Here’s how I rushed into action. First, I gave a great Obama speech on communal sharing and why the ditch would not work if everyone did what he did. Farmers simply would perish if they did not come together, and see their common shared interests. He nodded and smiled — and stole more the next week.
The Enlightenment to the Rescue
Then I appealed to his minority status, and remarked how wonderful it was that he came from dire poverty abroad and now farmed over 500 acres. He growled — and stole even more.
I took the U.N. route and warned that I would be forced to go get the ditch tender (a crusty, old hombre who enjoyed watching fights like these for blood sport); he pointed out that the tender was, in fact, on the alleyway across the street watching us, and meeting him for coffee in an hour.
I went to the irrigation district and filed a formal complaint. Nice people with smiles and monogrammed hats promised they’d look into it, but pointed out the season was half over anyway, and I should “get used to it” and start anew next year. Meanwhile, I noticed by July my vineyard was starting to be stressed, and his was lush. He watered so much that he began to flood the entire vineyard middle, the water lapping out the furrows and reaching berm to berm.
For a while I went the Clement Attlee mode and rationalized, “Hmmm, maybe all that watering is going to give his vines more mildew, while my dusty dry vines will aerate more. Do I really need my water? Did I offend him in some way? Do I really want to lower myself to his troglodyte methods?” A few meetings went well with his, “OK, it’s a misunderstanding.” I heard “No problem” about a zillion times the next two weeks.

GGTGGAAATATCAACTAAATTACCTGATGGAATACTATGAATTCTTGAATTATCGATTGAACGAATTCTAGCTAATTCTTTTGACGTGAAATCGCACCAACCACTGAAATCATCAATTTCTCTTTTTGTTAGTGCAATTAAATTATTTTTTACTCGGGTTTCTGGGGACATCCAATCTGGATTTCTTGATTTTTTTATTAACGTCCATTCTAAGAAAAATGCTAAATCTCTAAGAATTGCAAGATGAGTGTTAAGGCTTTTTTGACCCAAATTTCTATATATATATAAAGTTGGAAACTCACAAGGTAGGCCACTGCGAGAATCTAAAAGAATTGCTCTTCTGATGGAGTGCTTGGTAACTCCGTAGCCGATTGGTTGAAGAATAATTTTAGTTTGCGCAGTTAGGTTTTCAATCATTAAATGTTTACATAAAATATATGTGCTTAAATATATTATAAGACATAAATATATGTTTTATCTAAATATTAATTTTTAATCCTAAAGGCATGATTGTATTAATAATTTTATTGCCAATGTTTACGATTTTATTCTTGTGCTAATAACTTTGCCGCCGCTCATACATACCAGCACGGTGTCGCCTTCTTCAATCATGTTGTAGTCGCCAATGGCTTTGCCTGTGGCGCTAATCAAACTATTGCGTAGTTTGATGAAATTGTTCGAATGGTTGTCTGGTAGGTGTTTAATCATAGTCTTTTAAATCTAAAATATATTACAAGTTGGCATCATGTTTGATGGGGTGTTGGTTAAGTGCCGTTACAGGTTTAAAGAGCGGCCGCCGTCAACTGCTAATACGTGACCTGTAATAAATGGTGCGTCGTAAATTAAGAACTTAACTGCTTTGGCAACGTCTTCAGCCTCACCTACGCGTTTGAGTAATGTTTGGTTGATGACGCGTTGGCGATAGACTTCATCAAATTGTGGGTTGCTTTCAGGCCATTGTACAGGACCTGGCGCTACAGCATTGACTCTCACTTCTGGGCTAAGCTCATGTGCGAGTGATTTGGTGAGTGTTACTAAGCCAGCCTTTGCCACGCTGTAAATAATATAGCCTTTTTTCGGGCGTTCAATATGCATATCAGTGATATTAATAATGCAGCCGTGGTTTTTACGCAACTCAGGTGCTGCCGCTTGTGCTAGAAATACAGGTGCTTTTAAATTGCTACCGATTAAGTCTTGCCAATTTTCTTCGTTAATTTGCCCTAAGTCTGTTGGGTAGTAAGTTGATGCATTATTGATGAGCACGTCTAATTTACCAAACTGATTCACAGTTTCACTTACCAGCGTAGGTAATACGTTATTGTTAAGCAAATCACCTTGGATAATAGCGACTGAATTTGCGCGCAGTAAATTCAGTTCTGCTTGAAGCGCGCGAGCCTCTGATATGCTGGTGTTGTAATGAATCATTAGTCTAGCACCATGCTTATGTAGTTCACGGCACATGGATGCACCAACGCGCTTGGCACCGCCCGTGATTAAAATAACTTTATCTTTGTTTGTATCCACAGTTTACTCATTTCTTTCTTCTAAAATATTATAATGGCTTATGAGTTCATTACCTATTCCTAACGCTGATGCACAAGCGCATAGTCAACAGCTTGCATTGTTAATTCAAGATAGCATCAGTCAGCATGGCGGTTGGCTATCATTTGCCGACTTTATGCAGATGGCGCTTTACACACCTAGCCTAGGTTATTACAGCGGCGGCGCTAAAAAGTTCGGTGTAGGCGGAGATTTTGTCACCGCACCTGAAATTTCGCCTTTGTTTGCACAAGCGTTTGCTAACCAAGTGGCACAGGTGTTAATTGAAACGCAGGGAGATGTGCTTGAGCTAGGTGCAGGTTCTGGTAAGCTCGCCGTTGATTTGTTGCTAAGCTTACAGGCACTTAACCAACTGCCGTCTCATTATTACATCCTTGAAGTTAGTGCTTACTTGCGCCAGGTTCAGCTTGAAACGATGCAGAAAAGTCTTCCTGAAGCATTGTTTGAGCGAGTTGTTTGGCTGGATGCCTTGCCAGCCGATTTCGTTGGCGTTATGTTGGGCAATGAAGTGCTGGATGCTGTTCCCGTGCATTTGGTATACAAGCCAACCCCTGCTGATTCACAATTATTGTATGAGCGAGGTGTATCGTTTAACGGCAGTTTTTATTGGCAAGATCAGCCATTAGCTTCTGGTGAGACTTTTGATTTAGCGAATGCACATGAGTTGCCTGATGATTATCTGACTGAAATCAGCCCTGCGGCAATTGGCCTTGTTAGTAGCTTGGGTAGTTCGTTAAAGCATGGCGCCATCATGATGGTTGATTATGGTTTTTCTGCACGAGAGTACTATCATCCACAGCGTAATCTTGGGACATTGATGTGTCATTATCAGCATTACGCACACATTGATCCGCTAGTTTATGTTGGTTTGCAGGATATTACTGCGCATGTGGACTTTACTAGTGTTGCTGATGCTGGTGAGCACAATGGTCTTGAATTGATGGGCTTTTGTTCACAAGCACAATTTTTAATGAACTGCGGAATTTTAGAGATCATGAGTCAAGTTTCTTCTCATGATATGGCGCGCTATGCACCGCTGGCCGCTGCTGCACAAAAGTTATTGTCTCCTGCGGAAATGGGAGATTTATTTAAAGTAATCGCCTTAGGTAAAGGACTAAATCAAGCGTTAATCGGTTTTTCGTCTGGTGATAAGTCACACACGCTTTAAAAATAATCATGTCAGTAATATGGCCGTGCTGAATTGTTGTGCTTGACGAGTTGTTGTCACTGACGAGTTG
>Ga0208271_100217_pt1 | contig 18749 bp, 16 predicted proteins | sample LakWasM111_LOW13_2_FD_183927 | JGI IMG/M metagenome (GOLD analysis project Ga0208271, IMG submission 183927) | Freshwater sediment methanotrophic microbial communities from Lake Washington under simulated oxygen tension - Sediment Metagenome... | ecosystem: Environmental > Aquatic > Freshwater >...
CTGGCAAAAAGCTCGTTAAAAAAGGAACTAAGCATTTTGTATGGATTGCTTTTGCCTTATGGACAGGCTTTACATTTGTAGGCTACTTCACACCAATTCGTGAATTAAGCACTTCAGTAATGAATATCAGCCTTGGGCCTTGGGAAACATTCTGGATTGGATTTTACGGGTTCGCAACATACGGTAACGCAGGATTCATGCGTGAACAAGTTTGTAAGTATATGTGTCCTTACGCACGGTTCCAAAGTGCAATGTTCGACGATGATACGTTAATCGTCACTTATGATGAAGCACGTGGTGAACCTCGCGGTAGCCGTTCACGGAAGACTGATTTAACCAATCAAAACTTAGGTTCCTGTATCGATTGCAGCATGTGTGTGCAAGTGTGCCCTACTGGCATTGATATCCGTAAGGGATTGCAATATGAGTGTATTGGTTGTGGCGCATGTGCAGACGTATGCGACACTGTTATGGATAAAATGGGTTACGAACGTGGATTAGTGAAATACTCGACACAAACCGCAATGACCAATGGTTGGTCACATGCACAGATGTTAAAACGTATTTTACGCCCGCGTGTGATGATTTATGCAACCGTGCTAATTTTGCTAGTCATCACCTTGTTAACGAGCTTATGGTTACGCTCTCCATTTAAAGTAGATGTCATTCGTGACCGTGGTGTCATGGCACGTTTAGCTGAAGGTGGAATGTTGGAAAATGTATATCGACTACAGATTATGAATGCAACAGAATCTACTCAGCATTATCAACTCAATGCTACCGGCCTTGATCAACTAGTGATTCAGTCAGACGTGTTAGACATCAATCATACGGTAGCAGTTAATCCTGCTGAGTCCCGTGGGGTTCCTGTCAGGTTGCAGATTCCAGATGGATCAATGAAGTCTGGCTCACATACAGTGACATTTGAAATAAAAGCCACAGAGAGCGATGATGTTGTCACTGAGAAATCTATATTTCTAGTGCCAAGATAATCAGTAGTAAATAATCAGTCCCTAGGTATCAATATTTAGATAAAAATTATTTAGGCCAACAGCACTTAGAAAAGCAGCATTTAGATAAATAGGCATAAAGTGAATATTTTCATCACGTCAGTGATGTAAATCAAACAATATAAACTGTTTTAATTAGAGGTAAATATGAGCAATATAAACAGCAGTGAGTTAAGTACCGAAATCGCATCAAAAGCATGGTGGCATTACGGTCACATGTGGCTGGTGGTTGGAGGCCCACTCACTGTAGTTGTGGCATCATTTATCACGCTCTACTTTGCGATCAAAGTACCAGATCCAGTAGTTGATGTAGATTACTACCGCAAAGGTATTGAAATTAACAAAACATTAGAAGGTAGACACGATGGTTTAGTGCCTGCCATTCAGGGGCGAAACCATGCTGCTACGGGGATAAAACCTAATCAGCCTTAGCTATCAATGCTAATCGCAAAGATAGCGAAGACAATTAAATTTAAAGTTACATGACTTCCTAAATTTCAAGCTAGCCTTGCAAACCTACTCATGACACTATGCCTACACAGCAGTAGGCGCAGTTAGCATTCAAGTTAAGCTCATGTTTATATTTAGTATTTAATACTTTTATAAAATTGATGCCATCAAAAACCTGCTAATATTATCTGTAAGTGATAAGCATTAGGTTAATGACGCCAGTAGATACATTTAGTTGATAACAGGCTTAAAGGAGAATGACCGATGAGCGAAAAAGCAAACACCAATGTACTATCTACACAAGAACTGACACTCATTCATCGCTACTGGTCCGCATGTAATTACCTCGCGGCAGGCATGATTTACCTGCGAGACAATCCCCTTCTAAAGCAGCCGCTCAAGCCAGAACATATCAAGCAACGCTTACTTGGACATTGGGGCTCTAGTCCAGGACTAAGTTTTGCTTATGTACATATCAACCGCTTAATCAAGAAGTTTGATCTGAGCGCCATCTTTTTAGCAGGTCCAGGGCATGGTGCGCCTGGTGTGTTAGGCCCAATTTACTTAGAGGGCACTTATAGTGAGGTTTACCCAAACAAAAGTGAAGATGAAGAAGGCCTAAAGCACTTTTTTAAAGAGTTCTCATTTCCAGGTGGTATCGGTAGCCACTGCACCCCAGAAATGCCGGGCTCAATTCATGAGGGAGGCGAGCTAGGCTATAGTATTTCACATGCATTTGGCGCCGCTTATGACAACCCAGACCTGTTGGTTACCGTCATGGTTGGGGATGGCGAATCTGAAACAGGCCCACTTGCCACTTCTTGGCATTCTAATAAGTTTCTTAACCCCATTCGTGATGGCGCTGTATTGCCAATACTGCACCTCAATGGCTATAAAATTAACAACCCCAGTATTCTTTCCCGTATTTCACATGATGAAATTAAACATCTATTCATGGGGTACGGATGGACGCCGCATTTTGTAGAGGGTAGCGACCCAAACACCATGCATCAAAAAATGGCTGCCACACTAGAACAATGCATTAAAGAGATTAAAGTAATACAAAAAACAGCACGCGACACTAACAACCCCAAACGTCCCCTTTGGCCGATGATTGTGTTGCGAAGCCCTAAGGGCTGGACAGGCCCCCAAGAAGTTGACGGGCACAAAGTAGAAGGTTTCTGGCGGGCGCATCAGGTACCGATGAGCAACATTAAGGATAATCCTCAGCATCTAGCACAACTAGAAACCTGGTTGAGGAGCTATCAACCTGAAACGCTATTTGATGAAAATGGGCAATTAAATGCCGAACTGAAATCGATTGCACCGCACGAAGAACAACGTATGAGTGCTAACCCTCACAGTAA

Then by July 15, after three months of such aggrandizement I tried the empathetic route with the neighbor, “If you don’t stop this, I’ll have to turn on my pumps and spend hundreds of dollars to supply the water I’m supposed to get by virtue of my irrigation taxes. You know that’s not fair!” He laughed at the use of “by virtue of”.
I felt sorry for him, really did, that he had reduced a dispute over something as mundane as “water” into some sort of existential issue of regional peace. What did he wish me to do — descend down to his level, to become exactly like him, to settle differences on the basis of primate strength?
I thought about this for yet another seven days, compulsively so as I looked out at the parched vines. Couldn’t I just pay the power bill, pump for 10 days, and feel as his moral better that I had not descended to his cave-dwelling status? Oddly, I began to hear a once familiar voice in my head whisper, “He’ll take your crew next right when you need it. He’ll take over your alleyway. He’ll drive on your place like he owns it. He’ll…”).
The Inevitable Overreaction?